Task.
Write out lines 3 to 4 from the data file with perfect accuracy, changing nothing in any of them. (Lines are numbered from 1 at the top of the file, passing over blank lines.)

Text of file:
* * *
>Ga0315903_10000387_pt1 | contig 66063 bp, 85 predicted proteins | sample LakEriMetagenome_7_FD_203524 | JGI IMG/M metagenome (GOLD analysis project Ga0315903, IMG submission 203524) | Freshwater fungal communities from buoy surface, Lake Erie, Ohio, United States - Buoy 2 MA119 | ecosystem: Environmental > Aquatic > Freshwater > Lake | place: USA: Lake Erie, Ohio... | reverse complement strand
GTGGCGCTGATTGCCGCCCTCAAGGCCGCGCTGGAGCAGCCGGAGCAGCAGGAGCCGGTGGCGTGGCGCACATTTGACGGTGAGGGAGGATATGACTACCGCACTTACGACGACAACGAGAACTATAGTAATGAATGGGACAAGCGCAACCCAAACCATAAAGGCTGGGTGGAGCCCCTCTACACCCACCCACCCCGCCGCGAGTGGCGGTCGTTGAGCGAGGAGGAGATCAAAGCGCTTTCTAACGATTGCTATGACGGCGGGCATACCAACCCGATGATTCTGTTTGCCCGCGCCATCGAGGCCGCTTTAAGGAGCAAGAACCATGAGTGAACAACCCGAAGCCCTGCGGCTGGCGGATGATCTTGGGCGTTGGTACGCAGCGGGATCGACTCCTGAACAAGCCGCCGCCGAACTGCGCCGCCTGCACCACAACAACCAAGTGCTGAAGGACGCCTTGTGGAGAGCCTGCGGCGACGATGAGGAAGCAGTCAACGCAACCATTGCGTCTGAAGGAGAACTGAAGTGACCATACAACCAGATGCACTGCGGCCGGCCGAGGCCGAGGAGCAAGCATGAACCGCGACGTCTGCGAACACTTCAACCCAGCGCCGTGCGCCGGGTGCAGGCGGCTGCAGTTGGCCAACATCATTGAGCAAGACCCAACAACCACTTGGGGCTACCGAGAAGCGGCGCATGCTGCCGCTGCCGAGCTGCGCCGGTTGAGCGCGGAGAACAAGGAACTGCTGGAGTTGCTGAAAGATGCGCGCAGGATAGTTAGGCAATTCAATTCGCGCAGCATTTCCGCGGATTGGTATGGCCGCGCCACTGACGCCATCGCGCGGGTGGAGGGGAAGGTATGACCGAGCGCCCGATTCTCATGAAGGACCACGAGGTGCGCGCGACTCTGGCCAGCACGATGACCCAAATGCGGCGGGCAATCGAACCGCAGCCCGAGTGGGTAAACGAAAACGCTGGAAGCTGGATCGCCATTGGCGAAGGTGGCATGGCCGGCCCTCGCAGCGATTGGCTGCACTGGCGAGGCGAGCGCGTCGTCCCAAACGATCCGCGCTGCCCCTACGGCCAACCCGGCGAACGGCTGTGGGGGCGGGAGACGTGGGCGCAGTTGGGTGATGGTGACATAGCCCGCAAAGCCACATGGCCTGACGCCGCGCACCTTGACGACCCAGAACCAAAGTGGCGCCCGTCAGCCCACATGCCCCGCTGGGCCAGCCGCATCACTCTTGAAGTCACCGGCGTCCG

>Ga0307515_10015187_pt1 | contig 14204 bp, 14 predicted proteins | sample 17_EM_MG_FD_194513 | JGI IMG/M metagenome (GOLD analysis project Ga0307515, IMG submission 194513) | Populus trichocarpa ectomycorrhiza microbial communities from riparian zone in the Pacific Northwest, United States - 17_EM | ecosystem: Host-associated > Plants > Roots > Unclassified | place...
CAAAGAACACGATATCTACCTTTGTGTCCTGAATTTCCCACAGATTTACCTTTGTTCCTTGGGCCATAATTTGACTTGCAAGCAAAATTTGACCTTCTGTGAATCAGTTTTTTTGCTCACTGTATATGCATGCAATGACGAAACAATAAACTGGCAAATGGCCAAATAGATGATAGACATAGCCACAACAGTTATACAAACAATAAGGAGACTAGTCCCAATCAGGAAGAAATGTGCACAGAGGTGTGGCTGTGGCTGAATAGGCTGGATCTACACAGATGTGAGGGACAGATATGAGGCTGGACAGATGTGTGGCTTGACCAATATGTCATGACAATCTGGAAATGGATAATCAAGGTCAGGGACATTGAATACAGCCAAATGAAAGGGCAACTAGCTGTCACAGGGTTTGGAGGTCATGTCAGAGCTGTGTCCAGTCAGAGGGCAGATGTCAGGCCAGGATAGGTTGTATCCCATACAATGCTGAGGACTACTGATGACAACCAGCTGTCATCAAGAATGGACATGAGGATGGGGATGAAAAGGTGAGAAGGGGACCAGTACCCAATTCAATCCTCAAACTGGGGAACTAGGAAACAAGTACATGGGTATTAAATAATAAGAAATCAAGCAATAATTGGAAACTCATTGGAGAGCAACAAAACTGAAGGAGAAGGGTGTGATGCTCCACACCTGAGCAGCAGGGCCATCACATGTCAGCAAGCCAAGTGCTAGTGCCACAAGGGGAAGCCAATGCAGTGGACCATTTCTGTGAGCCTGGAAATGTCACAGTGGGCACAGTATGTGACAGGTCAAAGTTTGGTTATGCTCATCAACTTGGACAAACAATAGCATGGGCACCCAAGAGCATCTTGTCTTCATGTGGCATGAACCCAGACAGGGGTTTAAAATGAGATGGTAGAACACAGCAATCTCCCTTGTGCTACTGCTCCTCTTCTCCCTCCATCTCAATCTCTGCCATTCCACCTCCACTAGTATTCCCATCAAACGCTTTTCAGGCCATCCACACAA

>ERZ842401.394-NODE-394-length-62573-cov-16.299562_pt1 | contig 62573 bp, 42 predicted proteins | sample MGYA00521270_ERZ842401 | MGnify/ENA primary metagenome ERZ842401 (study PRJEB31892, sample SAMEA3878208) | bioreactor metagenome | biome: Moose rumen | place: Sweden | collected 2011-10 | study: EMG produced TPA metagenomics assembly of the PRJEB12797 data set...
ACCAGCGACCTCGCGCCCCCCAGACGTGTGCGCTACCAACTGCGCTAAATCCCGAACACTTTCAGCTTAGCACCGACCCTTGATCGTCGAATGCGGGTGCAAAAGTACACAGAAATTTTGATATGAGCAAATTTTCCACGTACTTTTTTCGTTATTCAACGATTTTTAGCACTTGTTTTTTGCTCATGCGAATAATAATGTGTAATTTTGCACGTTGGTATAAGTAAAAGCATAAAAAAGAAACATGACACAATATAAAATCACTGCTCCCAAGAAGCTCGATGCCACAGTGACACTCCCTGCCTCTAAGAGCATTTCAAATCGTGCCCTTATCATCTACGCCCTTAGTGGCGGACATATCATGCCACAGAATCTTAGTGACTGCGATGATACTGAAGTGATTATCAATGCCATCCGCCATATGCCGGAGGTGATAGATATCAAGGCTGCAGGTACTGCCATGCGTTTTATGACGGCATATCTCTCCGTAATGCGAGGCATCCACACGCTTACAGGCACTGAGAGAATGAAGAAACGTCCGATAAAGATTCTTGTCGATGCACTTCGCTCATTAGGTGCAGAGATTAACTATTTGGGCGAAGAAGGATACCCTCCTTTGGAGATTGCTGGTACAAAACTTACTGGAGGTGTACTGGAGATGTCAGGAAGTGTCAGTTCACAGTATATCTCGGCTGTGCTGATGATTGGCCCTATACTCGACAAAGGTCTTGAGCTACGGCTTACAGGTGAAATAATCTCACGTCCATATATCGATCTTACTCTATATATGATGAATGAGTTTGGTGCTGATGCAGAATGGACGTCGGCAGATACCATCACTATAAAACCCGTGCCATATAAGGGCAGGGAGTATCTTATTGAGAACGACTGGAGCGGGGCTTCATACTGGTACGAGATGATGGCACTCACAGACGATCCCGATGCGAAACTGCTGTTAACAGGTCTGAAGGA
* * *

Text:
>Ga0307515_10015187_pt1 | contig 14204 bp, 14 predicted proteins | sample 17_EM_MG_FD_194513 | JGI IMG/M metagenome (GOLD analysis project Ga0307515, IMG submission 194513) | Populus trichocarpa ectomycorrhiza microbial communities from riparian zone in the Pacific Northwest, United States - 17_EM | ecosystem: Host-associated > Plants > Roots > Unclassified | place...
CAAAGAACACGATATCTACCTTTGTGTCCTGAATTTCCCACAGATTTACCTTTGTTCCTTGGGCCATAATTTGACTTGCAAGCAAAATTTGACCTTCTGTGAATCAGTTTTTTTGCTCACTGTATATGCATGCAATGACGAAACAATAAACTGGCAAATGGCCAAATAGATGATAGACATAGCCACAACAGTTATACAAACAATAAGGAGACTAGTCCCAATCAGGAAGAAATGTGCACAGAGGTGTGGCTGTGGCTGAATAGGCTGGATCTACACAGATGTGAGGGACAGATATGAGGCTGGACAGATGTGTGGCTTGACCAATATGTCATGACAATCTGGAAATGGATAATCAAGGTCAGGGACATTGAATACAGCCAAATGAAAGGGCAACTAGCTGTCACAGGGTTTGGAGGTCATGTCAGAGCTGTGTCCAGTCAGAGGGCAGATGTCAGGCCAGGATAGGTTGTATCCCATACAATGCTGAGGACTACTGATGACAACCAGCTGTCATCAAGAATGGACATGAGGATGGGGATGAAAAGGTGAGAAGGGGACCAGTACCCAATTCAATCCTCAAACTGGGGAACTAGGAAACAAGTACATGGGTATTAAATAATAAGAAATCAAGCAATAATTGGAAACTCATTGGAGAGCAACAAAACTGAAGGAGAAGGGTGTGATGCTCCACACCTGAGCAGCAGGGCCATCACATGTCAGCAAGCCAAGTGCTAGTGCCACAAGGGGAAGCCAATGCAGTGGACCATTTCTGTGAGCCTGGAAATGTCACAGTGGGCACAGTATGTGACAGGTCAAAGTTTGGTTATGCTCATCAACTTGGACAAACAATAGCATGGGCACCCAAGAGCATCTTGTCTTCATGTGGCATGAACCCAGACAGGGGTTTAAAATGAGATGGTAGAACACAGCAATCTCCCTTGTGCTACTGCTCCTCTTCTCCCTCCATCTCAATCTCTGCCATTCCACCTCCACTAGTATTCCCATCAAACGCTTTTCAGGCCATCCACACAA